Banyan Theater stages Philip Hayes Dean 'Sty of the Blind Pig'
When "The Sty of the Blind Pig" first appeared on a New York stage in 1971, it was roundly acclaimed as one of the best plays of the year. Its playwright, Philip Hayes Dean, was thought to be one the America's great new playwrights.
It's story about a blind street singer who enters into the home and lives of a mother and her adult daughter, awakening the daughter's dormant passions and becoming a catalyst for confrontation resonated even with predominantly white audiences. Dean received a Drama Desk Award for Most Promising New Playwright. "Poignant" was one of the adjectives critics used most often to describe the play.
Jerry Finn, artistic director of Sarasota's Banyan Theater Company, saw the play 1971. He was as impressed as the rest of the theater world was. "The Sty of the Blind Pig" will be the next up for Banyan. It opens today in the Cook Theatre at the FSU Center for the Performing Arts.
Director Mark Clayton Southers is making this Banyan debut with this show. He's a fan of both Dean and the play.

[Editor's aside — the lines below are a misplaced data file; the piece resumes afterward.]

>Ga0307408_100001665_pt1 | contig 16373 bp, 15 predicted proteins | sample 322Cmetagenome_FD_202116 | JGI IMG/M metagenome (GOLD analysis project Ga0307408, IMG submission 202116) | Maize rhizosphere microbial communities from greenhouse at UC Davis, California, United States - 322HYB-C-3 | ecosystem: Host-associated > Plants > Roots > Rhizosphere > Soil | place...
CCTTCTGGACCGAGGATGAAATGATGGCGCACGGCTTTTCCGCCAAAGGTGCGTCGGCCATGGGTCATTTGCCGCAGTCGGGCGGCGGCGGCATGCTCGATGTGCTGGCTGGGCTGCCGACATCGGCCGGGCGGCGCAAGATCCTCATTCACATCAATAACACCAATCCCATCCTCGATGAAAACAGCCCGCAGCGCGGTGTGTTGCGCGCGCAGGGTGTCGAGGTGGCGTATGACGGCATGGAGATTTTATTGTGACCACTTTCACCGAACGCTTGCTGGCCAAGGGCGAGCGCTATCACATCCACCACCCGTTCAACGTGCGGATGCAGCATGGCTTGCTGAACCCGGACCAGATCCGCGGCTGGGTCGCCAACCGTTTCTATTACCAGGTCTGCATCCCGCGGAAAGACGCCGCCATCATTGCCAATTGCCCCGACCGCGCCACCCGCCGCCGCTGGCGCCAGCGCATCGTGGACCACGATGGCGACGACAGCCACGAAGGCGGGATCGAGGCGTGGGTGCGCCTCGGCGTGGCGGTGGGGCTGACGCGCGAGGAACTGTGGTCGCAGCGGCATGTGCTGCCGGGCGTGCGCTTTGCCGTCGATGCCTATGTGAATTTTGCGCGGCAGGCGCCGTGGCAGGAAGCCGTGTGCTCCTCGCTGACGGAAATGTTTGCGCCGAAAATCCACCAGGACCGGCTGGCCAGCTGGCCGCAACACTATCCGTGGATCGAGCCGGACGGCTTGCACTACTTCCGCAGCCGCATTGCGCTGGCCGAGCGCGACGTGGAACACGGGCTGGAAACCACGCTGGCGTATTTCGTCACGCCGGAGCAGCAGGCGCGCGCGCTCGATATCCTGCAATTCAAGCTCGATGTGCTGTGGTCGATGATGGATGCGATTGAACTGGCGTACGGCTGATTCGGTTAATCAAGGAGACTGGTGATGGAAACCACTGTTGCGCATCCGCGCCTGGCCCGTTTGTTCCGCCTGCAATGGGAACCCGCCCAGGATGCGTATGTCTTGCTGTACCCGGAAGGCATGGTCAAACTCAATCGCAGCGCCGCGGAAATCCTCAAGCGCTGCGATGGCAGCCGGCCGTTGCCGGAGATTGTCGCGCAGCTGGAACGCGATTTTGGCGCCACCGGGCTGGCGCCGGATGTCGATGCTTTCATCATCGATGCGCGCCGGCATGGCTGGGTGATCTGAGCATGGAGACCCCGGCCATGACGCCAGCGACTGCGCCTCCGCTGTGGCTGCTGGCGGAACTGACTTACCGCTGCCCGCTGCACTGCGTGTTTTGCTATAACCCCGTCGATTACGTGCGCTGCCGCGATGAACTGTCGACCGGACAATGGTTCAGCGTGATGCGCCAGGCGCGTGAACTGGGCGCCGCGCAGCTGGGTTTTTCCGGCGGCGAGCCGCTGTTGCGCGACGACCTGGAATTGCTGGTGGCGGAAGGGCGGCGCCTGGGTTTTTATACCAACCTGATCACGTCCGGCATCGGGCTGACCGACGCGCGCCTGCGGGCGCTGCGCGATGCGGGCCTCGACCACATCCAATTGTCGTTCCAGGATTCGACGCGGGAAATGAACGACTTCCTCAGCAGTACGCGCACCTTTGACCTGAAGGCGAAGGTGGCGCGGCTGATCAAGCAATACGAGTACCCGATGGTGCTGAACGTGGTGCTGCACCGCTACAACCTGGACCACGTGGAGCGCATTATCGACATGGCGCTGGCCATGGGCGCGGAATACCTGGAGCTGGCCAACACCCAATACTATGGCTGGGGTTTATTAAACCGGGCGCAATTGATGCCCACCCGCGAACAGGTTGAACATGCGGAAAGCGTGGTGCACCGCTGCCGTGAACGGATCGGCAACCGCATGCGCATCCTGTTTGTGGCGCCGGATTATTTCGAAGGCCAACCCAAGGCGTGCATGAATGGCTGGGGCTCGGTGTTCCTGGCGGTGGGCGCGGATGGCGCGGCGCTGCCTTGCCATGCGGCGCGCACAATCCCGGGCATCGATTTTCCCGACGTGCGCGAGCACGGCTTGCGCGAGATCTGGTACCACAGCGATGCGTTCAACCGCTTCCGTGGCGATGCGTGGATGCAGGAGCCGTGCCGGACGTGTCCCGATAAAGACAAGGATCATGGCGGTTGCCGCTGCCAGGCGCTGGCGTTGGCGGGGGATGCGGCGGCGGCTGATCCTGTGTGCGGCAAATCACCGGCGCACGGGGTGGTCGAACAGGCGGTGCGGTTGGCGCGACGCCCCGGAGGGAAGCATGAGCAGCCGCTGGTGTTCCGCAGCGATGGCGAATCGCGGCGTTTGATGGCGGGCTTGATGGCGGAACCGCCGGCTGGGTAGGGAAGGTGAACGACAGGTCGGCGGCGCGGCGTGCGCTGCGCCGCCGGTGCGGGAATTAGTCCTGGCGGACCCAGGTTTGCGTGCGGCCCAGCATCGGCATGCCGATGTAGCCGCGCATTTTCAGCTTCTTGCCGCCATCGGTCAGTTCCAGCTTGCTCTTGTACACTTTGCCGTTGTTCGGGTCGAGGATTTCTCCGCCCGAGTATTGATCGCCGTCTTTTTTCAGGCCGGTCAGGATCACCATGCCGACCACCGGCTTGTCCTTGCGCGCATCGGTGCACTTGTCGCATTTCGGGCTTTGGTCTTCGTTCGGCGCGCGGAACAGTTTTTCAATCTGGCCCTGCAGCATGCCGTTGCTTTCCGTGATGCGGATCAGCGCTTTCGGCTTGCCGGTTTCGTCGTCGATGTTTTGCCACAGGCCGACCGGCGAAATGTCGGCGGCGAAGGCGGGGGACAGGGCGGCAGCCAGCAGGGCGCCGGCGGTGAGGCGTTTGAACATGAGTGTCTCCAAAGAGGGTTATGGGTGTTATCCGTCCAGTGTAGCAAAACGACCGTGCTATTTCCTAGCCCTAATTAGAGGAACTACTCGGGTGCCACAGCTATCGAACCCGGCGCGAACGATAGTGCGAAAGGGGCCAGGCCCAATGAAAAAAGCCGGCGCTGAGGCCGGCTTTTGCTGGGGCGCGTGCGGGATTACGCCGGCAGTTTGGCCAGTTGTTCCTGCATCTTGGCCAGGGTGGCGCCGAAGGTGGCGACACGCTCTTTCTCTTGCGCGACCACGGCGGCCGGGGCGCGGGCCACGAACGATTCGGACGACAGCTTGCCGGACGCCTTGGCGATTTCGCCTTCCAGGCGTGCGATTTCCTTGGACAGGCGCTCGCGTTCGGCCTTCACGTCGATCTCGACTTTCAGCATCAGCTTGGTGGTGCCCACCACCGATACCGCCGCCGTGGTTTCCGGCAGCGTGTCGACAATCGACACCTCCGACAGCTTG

"I'm a playwright also, and August Wilson was my mentor," he said. "Philip Hayes Dean was a predecessor of August Wilson. It's very clear. Its language is very rich. He deals with issues that other people might shy away from, like the male identity."
One of the intriguing aspects of "The Sty of the Blind Pig," he said, is that it examines a very different time in America, the 1950s.
"It was pre-civil rights," he said. "People were just settling into the war being over. Never in their wildest imagination would they think there would ever be a president who was of color."
Southers is from Pittsburgh, but area audiences may have seen his work before. He directed two August Wilson plays, "Ma Rainey's Black Bottom" and "The Piano Lesson," for American Stage in St. Petersburg.
Playwright Dean's career took an odd turn a few years after "Sty," when he created a work called "Paul Robeson" that starred James Earl Jones as the legendary actor, singer and activist. A group of prominent African-American intellectuals objected to the play's "perversion of the Essence of Paul Robeson." Maya Angelou, James Baldwin and Coretta Scott King all signed it.
A group of theater luminaries, including and Edward Albee and Lillian Hellman, then signed an open letter in support of Dean. Even though "Paul Robeson" had three decent New York runs, and Jones reprised his performance in a public television production, Dean's career never recovered. He never staged another play. He died in April of this year.
Details: July 17-Aug. 3, Cook Theatre at the FSU Center for the Performing Arts, 5555 N. Tamiami Trail, Sarasota. Show times: 8 p.m. Thursday-Friday, 2 and 8 p.m. Saturday, 2 p.m. Sunday. Tickets: $28.50. Information: 941-351-2808, banyantheatercompany.com.